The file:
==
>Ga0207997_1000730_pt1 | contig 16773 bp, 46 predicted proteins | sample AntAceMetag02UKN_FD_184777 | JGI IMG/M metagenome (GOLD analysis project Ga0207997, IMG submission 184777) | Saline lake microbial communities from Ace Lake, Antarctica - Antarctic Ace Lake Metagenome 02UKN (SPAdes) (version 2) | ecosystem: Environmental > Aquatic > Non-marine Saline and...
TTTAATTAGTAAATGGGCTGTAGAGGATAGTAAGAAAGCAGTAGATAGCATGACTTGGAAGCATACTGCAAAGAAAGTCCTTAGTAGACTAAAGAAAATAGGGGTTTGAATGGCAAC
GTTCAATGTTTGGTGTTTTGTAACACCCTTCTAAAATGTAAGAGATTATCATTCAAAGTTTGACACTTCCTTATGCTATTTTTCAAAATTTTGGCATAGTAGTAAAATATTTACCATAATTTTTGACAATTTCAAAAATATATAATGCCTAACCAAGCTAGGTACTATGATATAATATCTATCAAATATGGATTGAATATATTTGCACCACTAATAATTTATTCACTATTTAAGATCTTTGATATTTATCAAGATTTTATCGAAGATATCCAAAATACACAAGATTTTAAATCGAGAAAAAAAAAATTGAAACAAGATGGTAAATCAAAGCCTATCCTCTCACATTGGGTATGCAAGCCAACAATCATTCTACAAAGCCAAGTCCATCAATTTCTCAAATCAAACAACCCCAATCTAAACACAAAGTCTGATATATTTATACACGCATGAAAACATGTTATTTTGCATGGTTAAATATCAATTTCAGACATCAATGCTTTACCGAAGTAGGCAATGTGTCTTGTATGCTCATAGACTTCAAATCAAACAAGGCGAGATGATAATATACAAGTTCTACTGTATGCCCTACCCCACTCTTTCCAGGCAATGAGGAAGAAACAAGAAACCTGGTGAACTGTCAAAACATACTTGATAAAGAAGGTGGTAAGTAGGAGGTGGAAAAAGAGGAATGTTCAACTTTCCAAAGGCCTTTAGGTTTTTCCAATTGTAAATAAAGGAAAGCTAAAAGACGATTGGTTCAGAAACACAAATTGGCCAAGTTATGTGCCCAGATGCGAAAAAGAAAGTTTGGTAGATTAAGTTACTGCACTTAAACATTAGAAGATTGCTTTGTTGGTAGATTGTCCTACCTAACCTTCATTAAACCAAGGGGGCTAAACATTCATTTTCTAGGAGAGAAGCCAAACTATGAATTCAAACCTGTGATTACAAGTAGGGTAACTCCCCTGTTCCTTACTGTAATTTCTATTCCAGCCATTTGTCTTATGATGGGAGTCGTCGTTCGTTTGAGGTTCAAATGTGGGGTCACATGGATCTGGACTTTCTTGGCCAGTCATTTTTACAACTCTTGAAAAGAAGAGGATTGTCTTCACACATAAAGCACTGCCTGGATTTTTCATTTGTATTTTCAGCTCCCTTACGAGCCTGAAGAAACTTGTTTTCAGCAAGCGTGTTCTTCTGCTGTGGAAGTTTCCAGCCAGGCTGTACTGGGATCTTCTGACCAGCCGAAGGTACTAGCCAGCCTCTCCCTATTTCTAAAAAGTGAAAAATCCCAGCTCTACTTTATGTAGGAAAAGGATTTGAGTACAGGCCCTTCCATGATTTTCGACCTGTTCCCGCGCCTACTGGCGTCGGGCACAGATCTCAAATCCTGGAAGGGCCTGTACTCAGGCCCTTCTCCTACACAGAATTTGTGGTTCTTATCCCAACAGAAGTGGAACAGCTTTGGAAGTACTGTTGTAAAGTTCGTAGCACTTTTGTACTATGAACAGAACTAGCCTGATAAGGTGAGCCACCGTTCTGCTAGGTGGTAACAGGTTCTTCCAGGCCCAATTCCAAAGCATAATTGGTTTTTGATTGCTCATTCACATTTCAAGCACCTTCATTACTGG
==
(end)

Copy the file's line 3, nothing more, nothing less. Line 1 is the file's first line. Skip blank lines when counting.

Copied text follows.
GTTCAATGTTTGGTGTTTTGTAACACCCTTCTAAAATGTAAGAGATTATCATTCAAAGTTTGACACTTCCTTATGCTATTTTTCAAAATTTTGGCATAGTAGTAAAATATTTACCATAATTTTTGACAATTTCAAAAATATATAATGCCTAACCAAGCTAGGTACTATGATATAATATCTATCAAATATGGATTGAATATATTTGCACCACTAATAATTTATTCACTATTTAAGATCTTTGATATTTATCAAGATTTTATCGAAGATATCCAAAATACACAAGATTTTAAATCGAGAAAAAAAAAATTGAAACAAGATGGTAAATCAAAGCCTATCCTCTCACATTGGGTATGCAAGCCAACAATCATTCTACAAAGCCAAGTCCATCAATTTCTCAAATCAAACAACCCCAATCTAAACACAAAGTCTGATATATTTATACACGCATGAAAACATGTTATTTTGCATGGTTAAATATCAATTTCAGACATCAATGCTTTACCGAAGTAGGCAATGTGTCTTGTATGCTCATAGACTTCAAATCAAACAAGGCGAGATGATAATATACAAGTTCTACTGTATGCCCTACCCCACTCTTTCCAGGCAATGAGGAAGAAACAAGAAACCTGGTGAACTGTCAAAACATACTTGATAAAGAAGGTGGTAAGTAGGAGGTGGAAAAAGAGGAATGTTCAACTTTCCAAAGGCCTTTAGGTTTTTCCAATTGTAAATAAAGGAAAGCTAAAAGACGATTGGTTCAGAAACACAAATTGGCCAAGTTATGTGCCCAGATGCGAAAAAGAAAGTTTGGTAGATTAAGTTACTGCACTTAAACATTAGAAGATTGCTTTGTTGGTAGATTGTCCTACCTAACCTTCATTAAACCAAGGGGGCTAAACATTCATTTTCTAGGAGAGAAGCCAAACTATGAATTCAAACCTGTGATTACAAGTAGGGTAACTCCCCTGTTCCTTACTGTAATTTCTATTCCAGCCATTTGTCTTATGATGGGAGTCGTCGTTCGTTTGAGGTTCAAATGTGGGGTCACATGGATCTGGACTTTCTTGGCCAGTCATTTTTACAACTCTTGAAAAGAAGAGGATTGTCTTCACACATAAAGCACTGCCTGGATTTTTCATTTGTATTTTCAGCTCCCTTACGAGCCTGAAGAAACTTGTTTTCAGCAAGCGTGTTCTTCTGCTGTGGAAGTTTCCAGCCAGGCTGTACTGGGATCTTCTGACCAGCCGAAGGTACTAGCCAGCCTCTCCCTATTTCTAAAAAGTGAAAAATCCCAGCTCTACTTTATGTAGGAAAAGGATTTGAGTACAGGCCCTTCCATGATTTTCGACCTGTTCCCGCGCCTACTGGCGTCGGGCACAGATCTCAAATCCTGGAAGGGCCTGTACTCAGGCCCTTCTCCTACACAGAATTTGTGGTTCTTATCCCAACAGAAGTGGAACAGCTTTGGAAGTACTGTTGTAAAGTTCGTAGCACTTTTGTACTATGAACAGAACTAGCCTGATAAGGTGAGCCACCGTTCTGCTAGGTGGTAACAGGTTCTTCCAGGCCCAATTCCAAAGCATAATTGGTTTTTGATTGCTCATTCACATTTCAAGCACCTTCATTACTGG